After I wrote about the NWP’s Escalle Station in yesterday’s blog it dawned on me that I had maybe jumped the gun …. How many people know of the Marin County Interurban Electric Service? I did not write the next piece ….. it appeared in the Marin Magazine of August 2011 and was written by Jim Wood. It succinctly tells the Service’s story.
“Mass Transit in Marin?
For nearly 40 years, electric-powered “interurban trains” connected the county
Think about it: A clean and green, electric-powered rail system with stations in Fairfax, San Rafael, Mill Valley and San Anselmo, all connecting to a terminal in Sausalito where commuters could take a ferry into San Francisco. Its only sound was a low moaning air whistle. As for the electric power that made this train silent? That came from the High Sierras via 150 miles of transmission line that was, at the time, the world’s longest.
With minimal fanfare and the utmost of confidence, the Northwestern Pacific Railroad’s interurban electric cars began operating on August 16, 1903. So what went wrong? The railroad’s formula lacked one key ingredient: people. At the onset, Marin had but 16,000 residents, and by the mid-1930s the county’s population was only 41,000. In addition, by then most Marin households owned at least one automobile. “At best, no more than 20,000 fares — perhaps representing 10,000 people — were collected in a single day,” writes historian Harre W. Demoro in Electric Railway Pioneer (Interurban Press, 1983).
The death knell came on May 28, 1937, when cars, driven mostly by commuters, began traversing the Golden Gate Bridge into the city. Sadly, Marin County’s last interurban electric train ran on February 28, 1941.”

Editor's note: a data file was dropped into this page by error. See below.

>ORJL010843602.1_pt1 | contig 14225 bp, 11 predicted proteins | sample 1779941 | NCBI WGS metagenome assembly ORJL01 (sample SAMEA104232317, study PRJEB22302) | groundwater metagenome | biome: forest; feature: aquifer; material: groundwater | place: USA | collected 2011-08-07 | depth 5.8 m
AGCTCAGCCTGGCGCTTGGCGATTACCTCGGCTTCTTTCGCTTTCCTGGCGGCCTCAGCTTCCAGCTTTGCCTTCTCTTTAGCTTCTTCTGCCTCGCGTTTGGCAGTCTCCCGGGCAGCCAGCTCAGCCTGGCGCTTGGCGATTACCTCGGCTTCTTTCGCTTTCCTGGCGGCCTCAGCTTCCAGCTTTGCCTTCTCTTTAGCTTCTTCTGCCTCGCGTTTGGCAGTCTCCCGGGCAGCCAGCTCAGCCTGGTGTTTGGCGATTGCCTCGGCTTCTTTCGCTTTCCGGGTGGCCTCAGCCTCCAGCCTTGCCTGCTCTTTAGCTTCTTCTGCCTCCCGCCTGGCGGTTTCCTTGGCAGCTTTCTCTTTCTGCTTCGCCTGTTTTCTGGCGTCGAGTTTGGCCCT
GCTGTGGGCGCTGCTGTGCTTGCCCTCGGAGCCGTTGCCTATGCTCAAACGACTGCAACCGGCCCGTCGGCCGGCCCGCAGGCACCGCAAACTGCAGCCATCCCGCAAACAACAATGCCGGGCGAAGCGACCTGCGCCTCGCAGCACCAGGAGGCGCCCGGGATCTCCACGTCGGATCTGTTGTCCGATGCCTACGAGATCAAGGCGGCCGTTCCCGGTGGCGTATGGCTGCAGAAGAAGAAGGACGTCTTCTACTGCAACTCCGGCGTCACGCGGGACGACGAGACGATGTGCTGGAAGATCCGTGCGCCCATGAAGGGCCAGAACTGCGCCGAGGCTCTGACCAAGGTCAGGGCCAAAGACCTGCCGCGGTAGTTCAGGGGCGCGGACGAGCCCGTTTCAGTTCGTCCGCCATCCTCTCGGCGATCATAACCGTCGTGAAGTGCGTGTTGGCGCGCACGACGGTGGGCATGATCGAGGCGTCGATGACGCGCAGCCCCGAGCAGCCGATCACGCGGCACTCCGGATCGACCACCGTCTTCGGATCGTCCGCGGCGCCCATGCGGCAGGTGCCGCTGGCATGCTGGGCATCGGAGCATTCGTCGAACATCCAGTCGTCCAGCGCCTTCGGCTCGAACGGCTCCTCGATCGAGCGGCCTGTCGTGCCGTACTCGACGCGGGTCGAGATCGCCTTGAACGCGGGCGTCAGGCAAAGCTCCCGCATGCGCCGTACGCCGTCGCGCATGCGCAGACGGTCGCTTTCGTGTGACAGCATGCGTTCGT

What did the trains look like? Here’s a few of the pics I have culled from the net to date.
NWP interurban 386, arrived from Sausalito, unloads from the front platform special express shipments at Mill Valley Depot, October 1939. 386 was the last of 12 motors and 7 trailers bought new in 1930. It had only 11 years of service until abandonment in 1941, after which it was transformed to Pacific Electric as No. 4511.
Northwestern Pacific electric train at Ross Station on its southbound run to the ferry terminal at Sausalito. This is 1938 and the system had less than three years more to operate. The steel electric cars got their power from a “third rail” beside the tracks (under the board covers on both sides of the fence).
NWP electric passenger motor 383 at High School Station near Mill Valley, July 1937. St. Louis Car Co. 1930. Electric 3rd rail this side of car. Mill Valley Branch electric trains quit on 9/30/40 and the entire NWP interurban system serving San Rafael, San Anselmo and Manor was abandoned 2/28/41.